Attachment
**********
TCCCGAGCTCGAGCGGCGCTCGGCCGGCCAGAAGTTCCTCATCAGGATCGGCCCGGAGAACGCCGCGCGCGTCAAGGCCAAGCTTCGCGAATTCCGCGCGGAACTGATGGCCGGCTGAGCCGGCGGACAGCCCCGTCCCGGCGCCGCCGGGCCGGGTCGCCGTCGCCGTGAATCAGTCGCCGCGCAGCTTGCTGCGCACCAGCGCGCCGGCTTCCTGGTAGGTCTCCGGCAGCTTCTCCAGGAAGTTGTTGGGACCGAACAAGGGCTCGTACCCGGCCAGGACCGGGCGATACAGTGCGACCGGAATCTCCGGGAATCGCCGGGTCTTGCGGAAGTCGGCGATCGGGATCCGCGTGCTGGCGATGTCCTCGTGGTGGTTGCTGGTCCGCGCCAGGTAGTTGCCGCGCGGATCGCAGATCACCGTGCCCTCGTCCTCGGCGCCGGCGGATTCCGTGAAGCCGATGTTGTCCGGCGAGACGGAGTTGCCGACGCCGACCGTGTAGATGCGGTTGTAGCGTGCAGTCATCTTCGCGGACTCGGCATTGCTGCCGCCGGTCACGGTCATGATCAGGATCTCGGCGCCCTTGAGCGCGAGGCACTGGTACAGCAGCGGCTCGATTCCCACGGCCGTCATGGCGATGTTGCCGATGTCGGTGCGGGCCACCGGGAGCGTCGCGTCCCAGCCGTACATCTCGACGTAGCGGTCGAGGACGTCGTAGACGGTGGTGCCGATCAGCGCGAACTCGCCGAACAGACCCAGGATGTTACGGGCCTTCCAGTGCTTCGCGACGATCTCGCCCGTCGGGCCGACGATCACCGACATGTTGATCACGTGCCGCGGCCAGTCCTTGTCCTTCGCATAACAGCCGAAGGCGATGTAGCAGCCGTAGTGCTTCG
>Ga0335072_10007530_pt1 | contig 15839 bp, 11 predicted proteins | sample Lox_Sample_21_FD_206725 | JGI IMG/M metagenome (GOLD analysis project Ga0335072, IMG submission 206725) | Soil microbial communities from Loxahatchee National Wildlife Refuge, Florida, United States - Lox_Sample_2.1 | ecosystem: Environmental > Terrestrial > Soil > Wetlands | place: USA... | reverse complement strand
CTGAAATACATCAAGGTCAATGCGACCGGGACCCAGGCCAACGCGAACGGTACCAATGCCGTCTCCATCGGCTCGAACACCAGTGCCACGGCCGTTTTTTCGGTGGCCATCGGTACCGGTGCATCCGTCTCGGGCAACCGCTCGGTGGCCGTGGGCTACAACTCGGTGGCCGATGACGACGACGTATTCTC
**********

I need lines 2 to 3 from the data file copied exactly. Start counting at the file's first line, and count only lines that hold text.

>Ga0335072_10007530_pt1 | contig 15839 bp, 11 predicted proteins | sample Lox_Sample_21_FD_206725 | JGI IMG/M metagenome (GOLD analysis project Ga0335072, IMG submission 206725) | Soil microbial communities from Loxahatchee National Wildlife Refuge, Florida, United States - Lox_Sample_2.1 | ecosystem: Environmental > Terrestrial > Soil > Wetlands | place: USA... | reverse complement strand
CTGAAATACATCAAGGTCAATGCGACCGGGACCCAGGCCAACGCGAACGGTACCAATGCCGTCTCCATCGGCTCGAACACCAGTGCCACGGCCGTTTTTTCGGTGGCCATCGGTACCGGTGCATCCGTCTCGGGCAACCGCTCGGTGGCCGTGGGCTACAACTCGGTGGCCGATGACGACGACGTATTCTC